their colour and markings that his visits in search of honey would not go unrewarded, and since the seeds produced by this cross-fertilization proved strongest and most likely to survive, most flowers as a further device to secure the continuance of their species arranged that their own pollen and the pistil should never be ripe at the same time, and trusted entirely to insects to carry out crossfertilization with another flower.

Having procured fertile seed, it remains for the parent plant to give them a satisfactory start in the world. They must if possible be prevented from merely dropping to the ground beneath, for in that case, stinted as they would be of air and light, they would have little chance of survival. To achieve their dispersal there are as many and as varied devices as those for bringing about fertilization. To assist transit by the wind many seeds are provided with inflated envelopes, or wings, or parachutes. When the seed reaches the ground the wings or parachutes either fall off, so that the seed shall not be carried on again, or if they remain fixed they do useful work by anchoring the seed to the ground so that it has a chance of germinating. When fruit-eating animals appeared, succulent cases for the seed, as in the gooseberry and cherry, bribed the animal to carry it away. Some fruits, such as nuts, try to escape attention by being green on the tree and turning brown when on the ground. The edible part in this case is the seed itself, and the problem for the plant is to thicken the shell so that it may resist the sharp teeth of squirrels and other nut-eating animals, and to disguise it so that it may escape notice. Other fruits and seeds are furnished with hooks by which they attach themselves to the feathers or rough coats of any bird or other animal that comes into contact with them. The animal usually carries them to some distance before it rids itself of them by rubbing.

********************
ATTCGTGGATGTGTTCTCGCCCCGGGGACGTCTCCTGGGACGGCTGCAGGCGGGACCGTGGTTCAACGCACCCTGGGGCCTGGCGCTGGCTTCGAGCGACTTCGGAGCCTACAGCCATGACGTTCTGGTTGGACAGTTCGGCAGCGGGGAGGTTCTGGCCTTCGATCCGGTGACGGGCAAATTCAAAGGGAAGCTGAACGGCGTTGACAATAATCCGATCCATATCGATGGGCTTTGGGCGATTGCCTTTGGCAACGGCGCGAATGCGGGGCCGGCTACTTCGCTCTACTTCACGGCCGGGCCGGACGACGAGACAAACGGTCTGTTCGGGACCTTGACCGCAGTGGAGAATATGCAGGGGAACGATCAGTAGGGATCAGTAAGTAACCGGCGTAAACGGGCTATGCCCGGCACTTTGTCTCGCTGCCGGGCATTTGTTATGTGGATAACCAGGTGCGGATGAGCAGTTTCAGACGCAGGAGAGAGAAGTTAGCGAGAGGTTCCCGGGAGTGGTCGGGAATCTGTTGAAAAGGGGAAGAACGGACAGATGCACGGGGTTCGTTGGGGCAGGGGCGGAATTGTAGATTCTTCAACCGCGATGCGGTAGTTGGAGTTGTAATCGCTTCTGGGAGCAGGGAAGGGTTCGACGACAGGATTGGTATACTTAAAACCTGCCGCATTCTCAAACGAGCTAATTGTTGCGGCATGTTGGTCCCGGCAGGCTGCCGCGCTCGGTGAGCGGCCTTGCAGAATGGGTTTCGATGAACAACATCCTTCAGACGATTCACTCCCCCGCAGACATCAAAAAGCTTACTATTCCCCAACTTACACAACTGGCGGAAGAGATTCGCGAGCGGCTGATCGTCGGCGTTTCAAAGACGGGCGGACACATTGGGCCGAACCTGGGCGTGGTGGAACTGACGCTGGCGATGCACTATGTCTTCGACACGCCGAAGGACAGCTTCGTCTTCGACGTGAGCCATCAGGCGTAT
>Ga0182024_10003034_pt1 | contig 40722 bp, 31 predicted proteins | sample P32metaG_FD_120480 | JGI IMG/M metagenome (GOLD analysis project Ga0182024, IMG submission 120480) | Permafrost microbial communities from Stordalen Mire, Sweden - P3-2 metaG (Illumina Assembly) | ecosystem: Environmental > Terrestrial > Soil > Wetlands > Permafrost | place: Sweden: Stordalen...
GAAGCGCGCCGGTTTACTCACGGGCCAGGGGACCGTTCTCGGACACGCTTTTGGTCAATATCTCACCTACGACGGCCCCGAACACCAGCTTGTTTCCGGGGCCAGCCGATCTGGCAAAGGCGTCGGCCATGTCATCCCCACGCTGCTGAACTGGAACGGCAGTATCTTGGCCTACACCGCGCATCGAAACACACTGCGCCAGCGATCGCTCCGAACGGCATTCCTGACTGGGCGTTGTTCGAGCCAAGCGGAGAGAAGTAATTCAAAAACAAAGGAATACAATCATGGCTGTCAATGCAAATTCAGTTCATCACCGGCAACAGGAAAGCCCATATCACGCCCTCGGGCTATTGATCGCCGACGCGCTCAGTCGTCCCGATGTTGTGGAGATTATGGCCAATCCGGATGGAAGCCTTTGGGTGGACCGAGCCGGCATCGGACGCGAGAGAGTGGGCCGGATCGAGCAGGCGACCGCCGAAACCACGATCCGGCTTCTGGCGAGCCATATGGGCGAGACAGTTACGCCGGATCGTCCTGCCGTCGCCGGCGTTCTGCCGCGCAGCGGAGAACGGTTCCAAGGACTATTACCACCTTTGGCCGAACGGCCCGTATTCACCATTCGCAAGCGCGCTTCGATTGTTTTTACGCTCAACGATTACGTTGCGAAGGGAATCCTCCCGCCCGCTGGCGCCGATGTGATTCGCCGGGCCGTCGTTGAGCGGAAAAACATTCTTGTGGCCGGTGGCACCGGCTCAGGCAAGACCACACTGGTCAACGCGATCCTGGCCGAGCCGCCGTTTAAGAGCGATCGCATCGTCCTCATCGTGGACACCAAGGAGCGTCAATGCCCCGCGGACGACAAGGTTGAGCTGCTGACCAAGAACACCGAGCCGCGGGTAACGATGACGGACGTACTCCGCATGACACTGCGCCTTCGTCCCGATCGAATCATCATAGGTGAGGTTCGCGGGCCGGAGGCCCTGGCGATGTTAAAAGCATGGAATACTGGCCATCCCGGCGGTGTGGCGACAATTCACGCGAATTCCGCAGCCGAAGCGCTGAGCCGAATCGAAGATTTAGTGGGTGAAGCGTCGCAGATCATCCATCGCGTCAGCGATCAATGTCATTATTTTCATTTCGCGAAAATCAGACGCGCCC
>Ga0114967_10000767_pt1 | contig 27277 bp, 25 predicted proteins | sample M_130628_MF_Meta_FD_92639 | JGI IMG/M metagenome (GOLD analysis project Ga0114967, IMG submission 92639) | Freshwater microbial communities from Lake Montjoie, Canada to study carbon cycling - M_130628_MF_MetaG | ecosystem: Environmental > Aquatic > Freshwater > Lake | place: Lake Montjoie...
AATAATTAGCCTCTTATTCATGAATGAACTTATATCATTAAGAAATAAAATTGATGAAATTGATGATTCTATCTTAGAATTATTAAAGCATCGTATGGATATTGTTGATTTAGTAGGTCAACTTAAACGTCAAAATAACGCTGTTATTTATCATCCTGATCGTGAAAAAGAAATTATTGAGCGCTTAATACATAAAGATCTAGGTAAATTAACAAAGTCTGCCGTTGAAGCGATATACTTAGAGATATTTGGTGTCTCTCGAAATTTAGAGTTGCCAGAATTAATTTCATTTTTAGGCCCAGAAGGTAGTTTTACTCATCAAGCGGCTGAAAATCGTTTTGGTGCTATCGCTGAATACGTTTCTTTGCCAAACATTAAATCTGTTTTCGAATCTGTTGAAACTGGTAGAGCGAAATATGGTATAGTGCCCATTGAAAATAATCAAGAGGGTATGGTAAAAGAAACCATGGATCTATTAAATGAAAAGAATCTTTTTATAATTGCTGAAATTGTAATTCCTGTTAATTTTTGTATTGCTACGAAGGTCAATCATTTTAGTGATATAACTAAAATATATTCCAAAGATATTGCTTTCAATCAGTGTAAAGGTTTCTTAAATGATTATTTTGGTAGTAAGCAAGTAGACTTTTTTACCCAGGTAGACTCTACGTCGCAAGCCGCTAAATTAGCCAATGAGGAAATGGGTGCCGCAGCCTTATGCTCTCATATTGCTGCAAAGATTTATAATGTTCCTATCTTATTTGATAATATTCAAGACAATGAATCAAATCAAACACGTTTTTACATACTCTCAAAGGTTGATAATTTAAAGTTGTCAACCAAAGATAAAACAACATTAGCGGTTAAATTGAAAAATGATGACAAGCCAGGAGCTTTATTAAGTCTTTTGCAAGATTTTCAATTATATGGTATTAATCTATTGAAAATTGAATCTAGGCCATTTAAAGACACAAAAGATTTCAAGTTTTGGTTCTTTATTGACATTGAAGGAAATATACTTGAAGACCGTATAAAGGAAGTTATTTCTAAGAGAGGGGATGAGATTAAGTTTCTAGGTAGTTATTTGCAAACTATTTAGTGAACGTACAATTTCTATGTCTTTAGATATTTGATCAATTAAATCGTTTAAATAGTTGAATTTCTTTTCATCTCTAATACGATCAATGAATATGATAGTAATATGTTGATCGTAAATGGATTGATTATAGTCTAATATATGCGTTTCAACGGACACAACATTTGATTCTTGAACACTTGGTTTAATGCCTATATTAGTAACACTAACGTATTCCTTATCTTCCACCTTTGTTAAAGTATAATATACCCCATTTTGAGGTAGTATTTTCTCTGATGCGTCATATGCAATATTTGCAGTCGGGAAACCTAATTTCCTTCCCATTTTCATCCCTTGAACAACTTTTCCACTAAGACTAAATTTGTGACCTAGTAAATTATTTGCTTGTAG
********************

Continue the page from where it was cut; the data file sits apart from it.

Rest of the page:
An edible fruit is a reward offered to an animal for the dispersal of seeds. Edible seeds, however, such as coco-nuts, walnuts, acorns, peas, wheat, rice, barley, and many others, contain stores of food intended not for animals, but to give the young plant a start in life. The same is true of edible roots, potatoes, parsnips, and so on. Here, as in general, animals consume the food stores laid up by plants for their own use.